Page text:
How We Built a Cutting-Edge Color Search App

Engineers love working at Shutterstock because they get to build cool things. We aim to solve problems that matter to customers, and we’re constantly trying out new ideas through rapid prototyping.  One of the great things about our culture at Shutterstock is that an idea can come from anywhere, from the newest engineer to the CEO — we’ll try them out equally and see what resonates with users. This is how one of those ideas, our Spectrum color search, came to life.

Finding a problem to solve

Shutterstock serves a very visual audience. Creative directors, designers, freelancers, and others come to us to find visually appealing content. On most stock sites, searching for images is a process of entering keywords and toggling filters to find those that best match an idea.

For our visual-centric audience, this often doesn’t provide an easy path to finding the right images. We realized that an important problem to solve was how we could give our customers a way to search using visual cues in the images themselves: whether an image is color or black-and-white; bright or dark; vibrant or muted; textured or flat.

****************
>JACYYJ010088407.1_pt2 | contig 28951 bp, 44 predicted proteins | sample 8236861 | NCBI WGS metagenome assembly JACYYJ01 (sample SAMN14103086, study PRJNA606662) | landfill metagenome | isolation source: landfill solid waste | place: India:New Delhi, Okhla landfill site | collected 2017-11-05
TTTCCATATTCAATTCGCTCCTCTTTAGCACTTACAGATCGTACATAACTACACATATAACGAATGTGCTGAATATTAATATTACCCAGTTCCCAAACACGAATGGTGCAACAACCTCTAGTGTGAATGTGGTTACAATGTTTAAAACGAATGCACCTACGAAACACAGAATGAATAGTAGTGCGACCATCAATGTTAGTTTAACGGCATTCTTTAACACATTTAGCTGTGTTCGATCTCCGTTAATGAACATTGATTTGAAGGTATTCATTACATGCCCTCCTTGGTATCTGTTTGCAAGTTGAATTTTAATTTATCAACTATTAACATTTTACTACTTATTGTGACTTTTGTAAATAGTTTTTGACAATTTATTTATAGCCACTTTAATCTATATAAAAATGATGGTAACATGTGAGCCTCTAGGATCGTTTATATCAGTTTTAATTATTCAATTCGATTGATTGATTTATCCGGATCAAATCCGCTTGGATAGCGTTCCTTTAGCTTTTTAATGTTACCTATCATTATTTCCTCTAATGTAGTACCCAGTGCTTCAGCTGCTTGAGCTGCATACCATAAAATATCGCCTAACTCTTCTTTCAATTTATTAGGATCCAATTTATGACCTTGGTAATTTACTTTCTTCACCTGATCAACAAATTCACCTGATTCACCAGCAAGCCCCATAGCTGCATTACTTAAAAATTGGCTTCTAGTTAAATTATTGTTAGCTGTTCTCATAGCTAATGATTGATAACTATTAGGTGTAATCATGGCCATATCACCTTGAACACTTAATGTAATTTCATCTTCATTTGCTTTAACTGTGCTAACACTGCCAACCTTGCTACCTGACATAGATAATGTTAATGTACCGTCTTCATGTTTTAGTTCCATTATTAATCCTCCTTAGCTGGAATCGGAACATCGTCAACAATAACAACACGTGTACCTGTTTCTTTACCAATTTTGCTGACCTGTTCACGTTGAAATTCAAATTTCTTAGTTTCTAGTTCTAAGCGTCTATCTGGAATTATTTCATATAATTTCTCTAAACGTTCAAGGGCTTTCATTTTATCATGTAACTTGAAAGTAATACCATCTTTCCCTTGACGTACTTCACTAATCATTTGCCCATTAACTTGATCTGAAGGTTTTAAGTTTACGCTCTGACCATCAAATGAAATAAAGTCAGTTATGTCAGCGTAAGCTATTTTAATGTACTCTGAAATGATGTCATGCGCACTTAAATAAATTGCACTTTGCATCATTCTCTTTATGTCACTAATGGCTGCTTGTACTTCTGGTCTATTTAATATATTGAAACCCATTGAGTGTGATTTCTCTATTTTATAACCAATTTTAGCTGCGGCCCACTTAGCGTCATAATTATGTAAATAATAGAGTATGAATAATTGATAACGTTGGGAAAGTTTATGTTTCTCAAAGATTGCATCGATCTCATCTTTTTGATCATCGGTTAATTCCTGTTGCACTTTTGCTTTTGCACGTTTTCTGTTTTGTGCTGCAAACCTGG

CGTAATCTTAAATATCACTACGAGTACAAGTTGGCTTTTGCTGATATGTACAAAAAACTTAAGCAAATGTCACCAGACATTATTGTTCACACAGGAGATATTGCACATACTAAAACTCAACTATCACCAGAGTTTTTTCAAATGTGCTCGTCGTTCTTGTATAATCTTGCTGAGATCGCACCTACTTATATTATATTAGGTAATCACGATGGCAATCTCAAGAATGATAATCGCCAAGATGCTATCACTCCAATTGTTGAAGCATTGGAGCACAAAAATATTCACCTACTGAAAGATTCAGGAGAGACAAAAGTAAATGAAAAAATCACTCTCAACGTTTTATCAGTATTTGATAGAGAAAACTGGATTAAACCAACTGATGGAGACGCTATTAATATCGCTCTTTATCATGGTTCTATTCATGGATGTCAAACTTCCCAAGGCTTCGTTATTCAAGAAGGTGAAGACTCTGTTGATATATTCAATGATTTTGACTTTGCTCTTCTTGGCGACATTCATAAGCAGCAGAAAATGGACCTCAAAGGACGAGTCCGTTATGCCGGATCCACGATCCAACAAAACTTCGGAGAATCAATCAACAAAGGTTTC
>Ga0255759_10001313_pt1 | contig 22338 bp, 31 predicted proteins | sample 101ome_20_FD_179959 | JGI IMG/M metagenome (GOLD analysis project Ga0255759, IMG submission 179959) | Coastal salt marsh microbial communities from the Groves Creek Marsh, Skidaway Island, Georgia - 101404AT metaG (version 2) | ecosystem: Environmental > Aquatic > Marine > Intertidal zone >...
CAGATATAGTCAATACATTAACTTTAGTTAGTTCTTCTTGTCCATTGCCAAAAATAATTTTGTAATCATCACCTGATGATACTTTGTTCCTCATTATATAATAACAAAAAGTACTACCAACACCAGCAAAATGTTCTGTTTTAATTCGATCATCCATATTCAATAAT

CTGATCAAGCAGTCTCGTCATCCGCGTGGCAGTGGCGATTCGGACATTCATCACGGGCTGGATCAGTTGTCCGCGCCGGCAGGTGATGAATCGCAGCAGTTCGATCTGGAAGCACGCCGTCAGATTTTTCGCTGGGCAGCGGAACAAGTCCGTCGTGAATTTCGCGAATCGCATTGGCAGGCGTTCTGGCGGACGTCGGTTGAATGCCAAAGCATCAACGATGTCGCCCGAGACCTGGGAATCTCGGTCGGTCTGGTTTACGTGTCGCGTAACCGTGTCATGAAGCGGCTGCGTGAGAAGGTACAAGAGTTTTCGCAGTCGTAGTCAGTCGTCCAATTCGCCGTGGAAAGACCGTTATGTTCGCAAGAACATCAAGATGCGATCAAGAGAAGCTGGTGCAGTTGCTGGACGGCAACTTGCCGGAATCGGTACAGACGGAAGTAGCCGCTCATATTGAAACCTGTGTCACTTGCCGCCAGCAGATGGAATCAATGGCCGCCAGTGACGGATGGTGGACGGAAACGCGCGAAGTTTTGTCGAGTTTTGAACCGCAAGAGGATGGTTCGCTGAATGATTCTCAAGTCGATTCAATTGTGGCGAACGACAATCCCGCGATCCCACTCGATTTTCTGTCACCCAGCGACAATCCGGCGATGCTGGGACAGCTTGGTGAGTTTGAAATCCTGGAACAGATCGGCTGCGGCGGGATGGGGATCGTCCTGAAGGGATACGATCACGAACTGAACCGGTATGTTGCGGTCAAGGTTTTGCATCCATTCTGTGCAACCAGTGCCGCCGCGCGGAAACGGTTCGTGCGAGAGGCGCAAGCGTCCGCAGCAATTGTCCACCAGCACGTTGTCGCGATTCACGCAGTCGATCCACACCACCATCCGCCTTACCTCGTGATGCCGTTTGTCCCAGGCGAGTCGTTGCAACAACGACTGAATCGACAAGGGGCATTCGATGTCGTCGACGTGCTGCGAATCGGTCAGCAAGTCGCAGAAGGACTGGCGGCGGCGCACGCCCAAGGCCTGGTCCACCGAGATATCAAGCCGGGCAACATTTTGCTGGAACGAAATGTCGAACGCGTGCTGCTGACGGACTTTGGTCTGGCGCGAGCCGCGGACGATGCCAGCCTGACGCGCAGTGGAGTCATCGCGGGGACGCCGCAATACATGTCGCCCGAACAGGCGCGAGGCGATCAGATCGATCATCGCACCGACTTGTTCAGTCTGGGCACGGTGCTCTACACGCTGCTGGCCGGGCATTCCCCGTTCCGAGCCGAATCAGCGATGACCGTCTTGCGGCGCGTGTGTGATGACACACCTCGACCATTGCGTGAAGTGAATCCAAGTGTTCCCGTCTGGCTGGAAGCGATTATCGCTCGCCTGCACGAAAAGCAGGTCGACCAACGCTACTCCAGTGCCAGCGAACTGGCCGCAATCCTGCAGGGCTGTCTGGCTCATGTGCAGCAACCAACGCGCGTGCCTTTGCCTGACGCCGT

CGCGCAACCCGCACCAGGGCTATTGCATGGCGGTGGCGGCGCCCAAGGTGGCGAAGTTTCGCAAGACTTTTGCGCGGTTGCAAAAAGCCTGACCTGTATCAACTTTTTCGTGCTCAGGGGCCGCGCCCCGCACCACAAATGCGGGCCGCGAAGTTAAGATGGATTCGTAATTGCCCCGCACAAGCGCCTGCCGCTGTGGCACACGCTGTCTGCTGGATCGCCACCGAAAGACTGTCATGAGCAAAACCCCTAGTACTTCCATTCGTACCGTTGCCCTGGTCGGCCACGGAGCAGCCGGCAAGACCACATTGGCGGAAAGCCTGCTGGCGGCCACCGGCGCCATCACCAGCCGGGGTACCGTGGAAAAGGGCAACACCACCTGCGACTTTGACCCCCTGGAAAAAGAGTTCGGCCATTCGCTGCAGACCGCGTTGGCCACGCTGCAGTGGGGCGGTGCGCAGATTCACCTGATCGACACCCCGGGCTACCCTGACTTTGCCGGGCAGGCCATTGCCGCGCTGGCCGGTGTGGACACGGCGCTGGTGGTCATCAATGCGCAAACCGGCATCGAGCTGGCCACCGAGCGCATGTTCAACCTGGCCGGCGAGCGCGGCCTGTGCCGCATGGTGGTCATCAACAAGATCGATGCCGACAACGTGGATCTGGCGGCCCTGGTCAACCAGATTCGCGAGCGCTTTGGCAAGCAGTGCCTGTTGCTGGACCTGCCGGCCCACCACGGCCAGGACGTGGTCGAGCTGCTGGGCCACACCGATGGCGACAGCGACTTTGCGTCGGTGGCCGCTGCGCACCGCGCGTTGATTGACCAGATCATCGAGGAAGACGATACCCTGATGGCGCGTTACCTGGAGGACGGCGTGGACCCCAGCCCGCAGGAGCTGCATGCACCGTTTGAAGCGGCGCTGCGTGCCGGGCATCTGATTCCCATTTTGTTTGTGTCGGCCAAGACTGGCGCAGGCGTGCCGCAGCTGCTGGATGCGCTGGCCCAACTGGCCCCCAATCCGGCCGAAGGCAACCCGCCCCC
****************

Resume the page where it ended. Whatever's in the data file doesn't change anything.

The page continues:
Experimenting with Color Search

Under the hood, searching by color is an exercise in complex math. At the start, there were a few interesting problems that we needed to work out:

  • What color space do we use to represent our image data?

  • How do we build an algorithm with these values that helps us find interesting images?

  • What kind of interface and controls would make this method of searching intuitive?